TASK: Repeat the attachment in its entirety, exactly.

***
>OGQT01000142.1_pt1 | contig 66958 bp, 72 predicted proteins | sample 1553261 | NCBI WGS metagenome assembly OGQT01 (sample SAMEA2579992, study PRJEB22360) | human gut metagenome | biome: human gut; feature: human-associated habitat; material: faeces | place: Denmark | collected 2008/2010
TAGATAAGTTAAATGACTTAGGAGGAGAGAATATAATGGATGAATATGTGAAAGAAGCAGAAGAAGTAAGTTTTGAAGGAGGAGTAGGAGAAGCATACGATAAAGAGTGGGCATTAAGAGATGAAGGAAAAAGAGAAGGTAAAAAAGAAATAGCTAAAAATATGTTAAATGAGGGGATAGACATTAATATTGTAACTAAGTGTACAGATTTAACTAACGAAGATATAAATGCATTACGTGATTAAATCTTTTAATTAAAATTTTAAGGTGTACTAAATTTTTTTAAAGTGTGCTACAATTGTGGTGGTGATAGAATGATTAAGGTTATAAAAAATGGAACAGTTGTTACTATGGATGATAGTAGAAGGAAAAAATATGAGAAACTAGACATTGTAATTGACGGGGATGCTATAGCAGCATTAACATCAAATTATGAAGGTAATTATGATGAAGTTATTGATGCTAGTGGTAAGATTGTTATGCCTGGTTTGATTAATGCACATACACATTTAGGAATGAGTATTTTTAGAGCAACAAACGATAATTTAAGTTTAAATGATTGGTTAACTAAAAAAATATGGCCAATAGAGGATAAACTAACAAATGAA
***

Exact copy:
>OGQT01000142.1_pt1 | contig 66958 bp, 72 predicted proteins | sample 1553261 | NCBI WGS metagenome assembly OGQT01 (sample SAMEA2579992, study PRJEB22360) | human gut metagenome | biome: human gut; feature: human-associated habitat; material: faeces | place: Denmark | collected 2008/2010
TAGATAAGTTAAATGACTTAGGAGGAGAGAATATAATGGATGAATATGTGAAAGAAGCAGAAGAAGTAAGTTTTGAAGGAGGAGTAGGAGAAGCATACGATAAAGAGTGGGCATTAAGAGATGAAGGAAAAAGAGAAGGTAAAAAAGAAATAGCTAAAAATATGTTAAATGAGGGGATAGACATTAATATTGTAACTAAGTGTACAGATTTAACTAACGAAGATATAAATGCATTACGTGATTAAATCTTTTAATTAAAATTTTAAGGTGTACTAAATTTTTTTAAAGTGTGCTACAATTGTGGTGGTGATAGAATGATTAAGGTTATAAAAAATGGAACAGTTGTTACTATGGATGATAGTAGAAGGAAAAAATATGAGAAACTAGACATTGTAATTGACGGGGATGCTATAGCAGCATTAACATCAAATTATGAAGGTAATTATGATGAAGTTATTGATGCTAGTGGTAAGATTGTTATGCCTGGTTTGATTAATGCACATACACATTTAGGAATGAGTATTTTTAGAGCAACAAACGATAATTTAAGTTTAAATGATTGGTTAACTAAAAAAATATGGCCAATAGAGGATAAACTAACAAATGAA